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that remains for the tribunal to do is to return home. The Washington treaty expressly states in regard to the tribunal that they settle all claims, and supports the American position. Why England acts thus we do not see. Probably she thinks the tribunal is about to give judgment against her.- l'ienna Veue Freie Presse.

England knew that demands were made not only for the acts of the vessels, but also for indirect loss. One treaty, as she knew, had been rejected because it had no provision as to this. If the joint commissioners had meant to exclude those claims they might have nsed language clearly stating it, but on the contrary, the language is such as to include them.- Deutsch-Imerikanischer Economist.

The general European tone is one of warning to England not to break the treaty What if America has let the aftair slumber until Russia declared itself really. Cannot the people on the Thames see how strong the bonds between America and Russia must be when the insult to the Russian Minister not only has not broken but has not even loosened these ties. If this is behind the Alabama question, the government at the Foreign Office must bestir itself.- Vene Badische Lands-Zeitung.

The moment England aiunits the discussion before the tribunal of arbitration of the claims growing out of the acts of the Alabama and other corsairs, she recognizes the right of the United States to make, by reason of the acts of these corsairs, all possible demands of damages, direct or indirect. She anthorizes, in one word, the list of injuries, and the formidable account upon which the arbitrators will pronounce, but which it is difticult to avoid by the preliminary question.—Le Soir.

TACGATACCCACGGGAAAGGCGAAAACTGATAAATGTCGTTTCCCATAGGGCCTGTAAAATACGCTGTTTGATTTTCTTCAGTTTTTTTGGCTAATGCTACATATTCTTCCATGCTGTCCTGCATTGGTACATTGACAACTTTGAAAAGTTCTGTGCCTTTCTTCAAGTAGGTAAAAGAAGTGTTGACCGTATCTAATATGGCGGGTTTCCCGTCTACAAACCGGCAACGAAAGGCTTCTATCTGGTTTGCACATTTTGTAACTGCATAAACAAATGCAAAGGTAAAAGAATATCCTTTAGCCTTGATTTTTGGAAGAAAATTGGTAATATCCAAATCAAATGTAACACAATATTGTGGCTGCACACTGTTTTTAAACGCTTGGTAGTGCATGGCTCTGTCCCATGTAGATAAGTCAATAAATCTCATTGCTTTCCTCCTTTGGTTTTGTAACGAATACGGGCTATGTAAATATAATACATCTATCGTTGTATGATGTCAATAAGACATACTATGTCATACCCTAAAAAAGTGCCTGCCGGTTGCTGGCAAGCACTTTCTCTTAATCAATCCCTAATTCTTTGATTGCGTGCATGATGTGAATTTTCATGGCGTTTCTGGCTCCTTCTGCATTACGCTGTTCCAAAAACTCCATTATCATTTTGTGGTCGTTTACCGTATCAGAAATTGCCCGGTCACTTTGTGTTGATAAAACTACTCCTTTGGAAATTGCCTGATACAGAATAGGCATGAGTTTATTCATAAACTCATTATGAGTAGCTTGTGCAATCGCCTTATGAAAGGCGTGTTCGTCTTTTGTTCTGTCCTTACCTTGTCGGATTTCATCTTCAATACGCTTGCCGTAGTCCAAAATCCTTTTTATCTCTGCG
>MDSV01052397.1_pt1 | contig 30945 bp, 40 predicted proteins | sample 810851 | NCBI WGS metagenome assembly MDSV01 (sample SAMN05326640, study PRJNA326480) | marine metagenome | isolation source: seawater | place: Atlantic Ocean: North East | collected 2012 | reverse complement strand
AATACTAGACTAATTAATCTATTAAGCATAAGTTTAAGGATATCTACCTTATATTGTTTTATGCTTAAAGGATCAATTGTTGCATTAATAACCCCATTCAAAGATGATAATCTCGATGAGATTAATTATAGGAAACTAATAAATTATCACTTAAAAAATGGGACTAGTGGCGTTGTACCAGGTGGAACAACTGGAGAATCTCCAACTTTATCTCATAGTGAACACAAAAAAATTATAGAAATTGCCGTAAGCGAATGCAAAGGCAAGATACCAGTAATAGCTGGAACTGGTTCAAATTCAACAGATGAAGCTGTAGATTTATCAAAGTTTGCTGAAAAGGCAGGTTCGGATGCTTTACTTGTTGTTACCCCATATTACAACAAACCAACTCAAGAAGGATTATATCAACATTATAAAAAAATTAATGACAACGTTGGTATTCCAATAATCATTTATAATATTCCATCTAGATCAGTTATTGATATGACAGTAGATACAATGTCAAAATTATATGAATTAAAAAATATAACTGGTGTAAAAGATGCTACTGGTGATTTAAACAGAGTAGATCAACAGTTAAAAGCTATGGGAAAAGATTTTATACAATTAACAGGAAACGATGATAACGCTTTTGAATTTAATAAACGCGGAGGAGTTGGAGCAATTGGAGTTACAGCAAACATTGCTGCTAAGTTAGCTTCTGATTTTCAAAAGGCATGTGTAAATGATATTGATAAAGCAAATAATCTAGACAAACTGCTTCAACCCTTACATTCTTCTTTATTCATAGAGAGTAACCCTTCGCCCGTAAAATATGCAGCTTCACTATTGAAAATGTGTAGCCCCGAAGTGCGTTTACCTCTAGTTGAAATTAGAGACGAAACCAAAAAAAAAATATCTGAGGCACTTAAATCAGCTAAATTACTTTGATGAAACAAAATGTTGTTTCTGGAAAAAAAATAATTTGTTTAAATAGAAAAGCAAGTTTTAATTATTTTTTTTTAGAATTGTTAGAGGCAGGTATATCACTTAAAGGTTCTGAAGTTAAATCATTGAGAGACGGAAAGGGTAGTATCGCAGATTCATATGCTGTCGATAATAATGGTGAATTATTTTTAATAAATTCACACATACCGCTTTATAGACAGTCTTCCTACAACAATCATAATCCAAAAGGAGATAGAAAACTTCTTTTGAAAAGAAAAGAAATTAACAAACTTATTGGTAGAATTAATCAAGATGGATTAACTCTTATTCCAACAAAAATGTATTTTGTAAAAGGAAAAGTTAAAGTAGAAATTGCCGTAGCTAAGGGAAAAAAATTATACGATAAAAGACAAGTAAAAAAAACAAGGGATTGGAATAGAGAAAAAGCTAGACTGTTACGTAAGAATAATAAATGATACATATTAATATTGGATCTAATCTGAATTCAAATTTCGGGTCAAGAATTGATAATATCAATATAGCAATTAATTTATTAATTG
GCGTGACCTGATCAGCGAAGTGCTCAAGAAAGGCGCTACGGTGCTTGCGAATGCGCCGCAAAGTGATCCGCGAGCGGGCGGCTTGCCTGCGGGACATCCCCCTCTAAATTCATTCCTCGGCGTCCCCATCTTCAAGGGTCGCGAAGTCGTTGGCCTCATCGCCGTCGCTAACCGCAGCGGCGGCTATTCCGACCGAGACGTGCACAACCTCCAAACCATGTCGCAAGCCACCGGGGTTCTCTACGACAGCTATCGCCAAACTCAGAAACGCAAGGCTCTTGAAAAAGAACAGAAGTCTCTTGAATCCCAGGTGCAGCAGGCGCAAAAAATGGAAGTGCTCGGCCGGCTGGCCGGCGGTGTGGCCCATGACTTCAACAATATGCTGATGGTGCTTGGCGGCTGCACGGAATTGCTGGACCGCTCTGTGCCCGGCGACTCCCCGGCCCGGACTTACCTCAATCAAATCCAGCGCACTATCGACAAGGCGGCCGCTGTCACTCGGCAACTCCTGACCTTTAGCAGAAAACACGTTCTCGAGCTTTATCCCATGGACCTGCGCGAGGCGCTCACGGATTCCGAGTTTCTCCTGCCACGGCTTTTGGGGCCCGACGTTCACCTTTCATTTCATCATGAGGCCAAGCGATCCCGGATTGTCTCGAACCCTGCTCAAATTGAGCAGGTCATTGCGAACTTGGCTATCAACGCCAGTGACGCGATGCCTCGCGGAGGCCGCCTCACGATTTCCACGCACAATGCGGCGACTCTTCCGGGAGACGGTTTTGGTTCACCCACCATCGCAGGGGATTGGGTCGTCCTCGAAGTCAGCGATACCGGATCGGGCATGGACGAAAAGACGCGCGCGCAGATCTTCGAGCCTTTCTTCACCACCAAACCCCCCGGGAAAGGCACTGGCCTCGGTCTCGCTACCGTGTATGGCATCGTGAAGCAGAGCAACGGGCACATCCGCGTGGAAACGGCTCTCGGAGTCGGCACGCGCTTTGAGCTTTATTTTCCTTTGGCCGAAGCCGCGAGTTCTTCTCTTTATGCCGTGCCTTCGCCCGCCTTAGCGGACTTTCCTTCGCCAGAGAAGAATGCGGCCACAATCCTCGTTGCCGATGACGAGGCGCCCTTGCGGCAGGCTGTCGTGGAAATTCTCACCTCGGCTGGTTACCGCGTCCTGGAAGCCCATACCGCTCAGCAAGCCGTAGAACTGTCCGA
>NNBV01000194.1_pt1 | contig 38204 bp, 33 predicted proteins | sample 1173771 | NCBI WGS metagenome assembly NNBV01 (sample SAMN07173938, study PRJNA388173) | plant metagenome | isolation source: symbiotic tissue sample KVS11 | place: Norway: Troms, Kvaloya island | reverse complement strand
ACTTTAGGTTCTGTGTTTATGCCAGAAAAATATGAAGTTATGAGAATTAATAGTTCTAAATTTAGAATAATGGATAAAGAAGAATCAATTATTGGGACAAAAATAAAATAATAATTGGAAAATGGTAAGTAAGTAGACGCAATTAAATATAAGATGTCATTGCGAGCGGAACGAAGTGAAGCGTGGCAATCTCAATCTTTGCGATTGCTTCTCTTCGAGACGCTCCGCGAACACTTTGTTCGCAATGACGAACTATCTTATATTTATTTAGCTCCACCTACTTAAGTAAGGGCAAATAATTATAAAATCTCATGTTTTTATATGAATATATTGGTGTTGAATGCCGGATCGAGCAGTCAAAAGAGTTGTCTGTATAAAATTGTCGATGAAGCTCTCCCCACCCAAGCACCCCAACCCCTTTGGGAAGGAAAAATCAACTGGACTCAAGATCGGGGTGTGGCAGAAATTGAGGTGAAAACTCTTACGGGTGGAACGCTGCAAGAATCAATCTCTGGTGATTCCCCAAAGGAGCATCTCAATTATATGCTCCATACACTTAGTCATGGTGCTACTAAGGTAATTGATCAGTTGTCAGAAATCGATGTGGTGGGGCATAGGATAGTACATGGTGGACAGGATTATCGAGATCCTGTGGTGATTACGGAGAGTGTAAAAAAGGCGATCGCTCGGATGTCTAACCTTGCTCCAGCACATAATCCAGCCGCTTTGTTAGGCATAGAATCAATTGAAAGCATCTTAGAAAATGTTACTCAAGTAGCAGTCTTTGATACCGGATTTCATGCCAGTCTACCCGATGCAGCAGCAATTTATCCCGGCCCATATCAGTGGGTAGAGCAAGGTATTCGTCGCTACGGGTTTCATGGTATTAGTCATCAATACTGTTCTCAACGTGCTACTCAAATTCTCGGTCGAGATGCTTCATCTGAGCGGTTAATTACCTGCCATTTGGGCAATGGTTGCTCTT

This declaration of Mr. Gladstone, although contained in a letter of an entirely private cbaracter, addressed to the correspondent of the New York World in London, deserves attention. It proves that the English government has not formed the design of cutting short all discussion, and that they consider the subject as still open for debate.

It is important that these intentions should be understood and thoroughly appreciated, and that, on both sides, men with moderate views may strive to etlect a reconciliation so much desired. It appears that an effort in that direction has already been made in England. Thus a part of the press of that country, the Pall Mall Gazette for example, suggests the idea of referring to a new arbitration the disputed question of the interpretation of the treaty. The Mémorial Diplomatique recalls, in relation to this proposition, a precedent which it will be possible to invoke. It is that of a treaty which has been executed, of June 15, 1816, growing out of the dispute between England and the United States, in regard to the frontiers of their respective possessions in the northwestern part of the New World. Now this treaty contained, as does the Washington treaty, a real mistake, and it is for that reason that, at this very moment, it is submitted to the arbitration of the Emperor of Germany. Could not as much be done for the convention of May 8, 1871, to determine what interpretation it ought to receive by means of a distinct arbitration ?--Journal des Débats.